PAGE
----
So, you’re going to both direct the film and be in it then?
BRANAGH: So, now I’m going to direct and be in it, yeah.
Do you know what the production schedule will be?
Do you have any thoughts yet about filming in IMAX or 3D?
BRANAGH: I’m still having conversations with our director of photography, but this particular film is unlikely to be in either of those formats. Although, as a filmmaker, I would like to do an IMAX 3D Shakespeare film. Instead of going to some strange part of the world and it’s a rainy afternoon and you’re looking for something to do, so you go to the IMAX theater, but you’re always watching the story of wolves or things that I understand to absolutely get jumping up and down about, I fancy a 40-minute A Midsummer Night’s Dream in IMAX 3D. I think we could cut that. Otherwise, it’s Secrets of the Door Handle: An IMAX 40-Minute Special, with great sweeping shots through the locks.
Because there was talk of some internal dissension over the direction of the film – with Chris Pine wanting it to be a character-drive espionage movie, producer Lorenzo di Bonaventura wanting an action film, and Paramount executives in favor of turning it into a thriller – how did the latest rewrite from David Koepp turn out? Does it have a fair balance of all three, or does it lean more towards any one of those things?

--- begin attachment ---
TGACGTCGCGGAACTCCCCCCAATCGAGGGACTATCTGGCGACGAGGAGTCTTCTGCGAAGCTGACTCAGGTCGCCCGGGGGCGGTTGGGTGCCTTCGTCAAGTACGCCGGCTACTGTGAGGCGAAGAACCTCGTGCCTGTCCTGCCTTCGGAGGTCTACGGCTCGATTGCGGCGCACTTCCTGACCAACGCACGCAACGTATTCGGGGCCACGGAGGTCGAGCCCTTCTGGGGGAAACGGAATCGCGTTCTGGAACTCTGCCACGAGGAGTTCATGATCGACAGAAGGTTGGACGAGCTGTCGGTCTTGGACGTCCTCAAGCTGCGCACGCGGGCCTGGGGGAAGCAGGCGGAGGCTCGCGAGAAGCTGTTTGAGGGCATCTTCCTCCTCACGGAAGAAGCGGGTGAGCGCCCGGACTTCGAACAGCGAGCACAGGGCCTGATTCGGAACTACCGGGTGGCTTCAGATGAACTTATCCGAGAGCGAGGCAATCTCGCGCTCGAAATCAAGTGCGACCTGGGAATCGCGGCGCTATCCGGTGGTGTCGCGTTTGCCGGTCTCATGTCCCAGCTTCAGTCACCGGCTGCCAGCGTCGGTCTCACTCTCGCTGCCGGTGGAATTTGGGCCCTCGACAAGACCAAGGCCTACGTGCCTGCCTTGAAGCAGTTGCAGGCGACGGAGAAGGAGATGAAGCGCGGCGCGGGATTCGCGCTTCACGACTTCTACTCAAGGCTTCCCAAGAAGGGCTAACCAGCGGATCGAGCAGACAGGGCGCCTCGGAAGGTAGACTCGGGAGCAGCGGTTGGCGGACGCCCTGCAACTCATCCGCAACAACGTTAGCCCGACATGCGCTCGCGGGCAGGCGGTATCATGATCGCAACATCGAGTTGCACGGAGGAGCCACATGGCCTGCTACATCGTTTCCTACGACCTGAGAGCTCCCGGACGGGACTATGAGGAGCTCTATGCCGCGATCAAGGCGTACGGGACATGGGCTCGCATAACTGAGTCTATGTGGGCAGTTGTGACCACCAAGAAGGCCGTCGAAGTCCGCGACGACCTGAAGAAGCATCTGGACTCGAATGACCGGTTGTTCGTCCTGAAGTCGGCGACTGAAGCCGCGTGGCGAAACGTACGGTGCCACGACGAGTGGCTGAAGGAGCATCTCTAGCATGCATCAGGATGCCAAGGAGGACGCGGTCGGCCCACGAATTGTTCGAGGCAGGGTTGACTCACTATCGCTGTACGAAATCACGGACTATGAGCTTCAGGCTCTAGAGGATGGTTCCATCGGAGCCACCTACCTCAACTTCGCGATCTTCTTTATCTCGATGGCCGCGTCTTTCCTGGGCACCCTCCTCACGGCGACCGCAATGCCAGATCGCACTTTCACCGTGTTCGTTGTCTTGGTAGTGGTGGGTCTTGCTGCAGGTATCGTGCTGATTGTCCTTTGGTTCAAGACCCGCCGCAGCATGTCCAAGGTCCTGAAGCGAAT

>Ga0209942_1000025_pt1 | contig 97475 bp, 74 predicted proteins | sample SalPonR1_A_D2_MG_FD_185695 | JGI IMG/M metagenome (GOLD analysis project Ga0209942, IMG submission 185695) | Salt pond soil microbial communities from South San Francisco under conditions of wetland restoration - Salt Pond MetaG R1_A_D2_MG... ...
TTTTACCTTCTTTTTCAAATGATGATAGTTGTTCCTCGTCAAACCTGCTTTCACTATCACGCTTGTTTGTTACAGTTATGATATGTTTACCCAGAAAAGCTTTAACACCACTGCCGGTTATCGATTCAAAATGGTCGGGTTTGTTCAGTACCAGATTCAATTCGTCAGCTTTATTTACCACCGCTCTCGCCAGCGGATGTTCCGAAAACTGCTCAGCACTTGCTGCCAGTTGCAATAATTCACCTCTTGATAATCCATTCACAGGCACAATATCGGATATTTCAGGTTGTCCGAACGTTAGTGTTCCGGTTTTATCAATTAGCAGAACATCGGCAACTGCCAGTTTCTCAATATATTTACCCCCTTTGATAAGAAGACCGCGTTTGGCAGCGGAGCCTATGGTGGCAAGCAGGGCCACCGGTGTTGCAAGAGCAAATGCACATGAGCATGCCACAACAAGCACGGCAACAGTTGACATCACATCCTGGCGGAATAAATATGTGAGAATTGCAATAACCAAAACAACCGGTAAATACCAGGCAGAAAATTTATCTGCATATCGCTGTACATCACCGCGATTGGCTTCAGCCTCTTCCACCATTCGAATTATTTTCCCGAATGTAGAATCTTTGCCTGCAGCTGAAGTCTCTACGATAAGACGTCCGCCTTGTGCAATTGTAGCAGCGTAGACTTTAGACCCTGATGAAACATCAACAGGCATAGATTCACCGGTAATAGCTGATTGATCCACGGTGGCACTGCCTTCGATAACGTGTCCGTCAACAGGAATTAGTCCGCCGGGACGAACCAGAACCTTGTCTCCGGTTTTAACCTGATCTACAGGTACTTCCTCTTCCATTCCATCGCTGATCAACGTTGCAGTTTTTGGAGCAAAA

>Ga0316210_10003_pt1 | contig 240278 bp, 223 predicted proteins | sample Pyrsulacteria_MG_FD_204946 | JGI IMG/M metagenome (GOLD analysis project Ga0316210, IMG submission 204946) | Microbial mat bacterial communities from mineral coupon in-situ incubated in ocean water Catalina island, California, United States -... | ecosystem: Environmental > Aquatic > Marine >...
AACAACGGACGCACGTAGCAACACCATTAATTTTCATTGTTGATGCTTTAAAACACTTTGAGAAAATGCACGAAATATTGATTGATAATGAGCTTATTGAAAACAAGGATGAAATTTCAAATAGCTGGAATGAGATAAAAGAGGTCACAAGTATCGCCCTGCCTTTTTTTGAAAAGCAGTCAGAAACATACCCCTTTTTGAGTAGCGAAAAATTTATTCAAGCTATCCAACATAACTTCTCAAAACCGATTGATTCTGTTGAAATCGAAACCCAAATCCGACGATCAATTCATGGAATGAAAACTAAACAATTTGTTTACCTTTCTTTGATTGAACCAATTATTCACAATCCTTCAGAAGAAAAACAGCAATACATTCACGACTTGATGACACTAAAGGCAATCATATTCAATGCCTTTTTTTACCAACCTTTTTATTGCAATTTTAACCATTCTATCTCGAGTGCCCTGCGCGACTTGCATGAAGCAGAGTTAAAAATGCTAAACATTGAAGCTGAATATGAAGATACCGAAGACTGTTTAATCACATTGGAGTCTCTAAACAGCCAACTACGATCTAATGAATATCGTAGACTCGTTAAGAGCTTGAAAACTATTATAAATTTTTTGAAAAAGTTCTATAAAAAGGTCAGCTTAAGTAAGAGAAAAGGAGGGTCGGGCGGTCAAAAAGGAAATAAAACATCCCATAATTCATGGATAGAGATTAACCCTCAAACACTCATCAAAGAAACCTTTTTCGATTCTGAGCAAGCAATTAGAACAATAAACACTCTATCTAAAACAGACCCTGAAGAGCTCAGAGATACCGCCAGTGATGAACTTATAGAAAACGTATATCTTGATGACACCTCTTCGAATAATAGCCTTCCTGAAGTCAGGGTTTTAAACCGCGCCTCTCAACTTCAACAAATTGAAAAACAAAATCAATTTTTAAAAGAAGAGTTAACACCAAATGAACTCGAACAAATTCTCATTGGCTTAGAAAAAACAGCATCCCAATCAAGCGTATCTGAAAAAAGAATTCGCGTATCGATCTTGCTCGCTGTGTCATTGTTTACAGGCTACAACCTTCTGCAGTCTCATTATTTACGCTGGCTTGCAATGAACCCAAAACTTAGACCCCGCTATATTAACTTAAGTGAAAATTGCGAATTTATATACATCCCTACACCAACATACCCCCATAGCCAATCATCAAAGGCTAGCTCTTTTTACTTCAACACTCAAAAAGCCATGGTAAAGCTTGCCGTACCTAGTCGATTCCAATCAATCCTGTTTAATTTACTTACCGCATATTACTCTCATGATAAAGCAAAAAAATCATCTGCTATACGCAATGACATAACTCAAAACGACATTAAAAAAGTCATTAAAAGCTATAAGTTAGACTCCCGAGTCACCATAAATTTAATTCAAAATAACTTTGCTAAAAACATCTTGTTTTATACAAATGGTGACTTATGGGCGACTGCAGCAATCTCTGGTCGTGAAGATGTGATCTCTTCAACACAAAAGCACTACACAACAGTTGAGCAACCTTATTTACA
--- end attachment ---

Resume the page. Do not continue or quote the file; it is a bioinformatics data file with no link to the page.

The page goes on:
BRANAGH: It’s evolving still, but it’s been a really great process with David Koepp. All the key players are involved. Chris Pine has made tremendous contributions, as has Lorenzo di Bonaventura. He was with the franchise before. My job is guiding all that. I feel very, very happy with the way it’s going. I feel my job is basically to bring all those influences together in a piece that is about something very, very particular, thematically, and people seem happy with that. I think that a lot of exciting elements are finding a place where the film is happily, truly about something. When you get that under something that is also a page-turner and has a high adrenalin factor, I think that’s a nice combination. I have high hopes for the picture.
Are you also hoping to do a fourth series of Wallander films?
BRANAGH: I hope we’ll do three more, next year. That’s what I hope. They would probably include “The White Lioness,” a book that has not been adapted before, in any of the Wallander series. And we would probably use the last novel in the series, “The Troubled Man,” and we would make two films of that very dense book.
Wallander III airs on Masterpiece: Mystery! on PBS on September 9th, 16th and 23rd.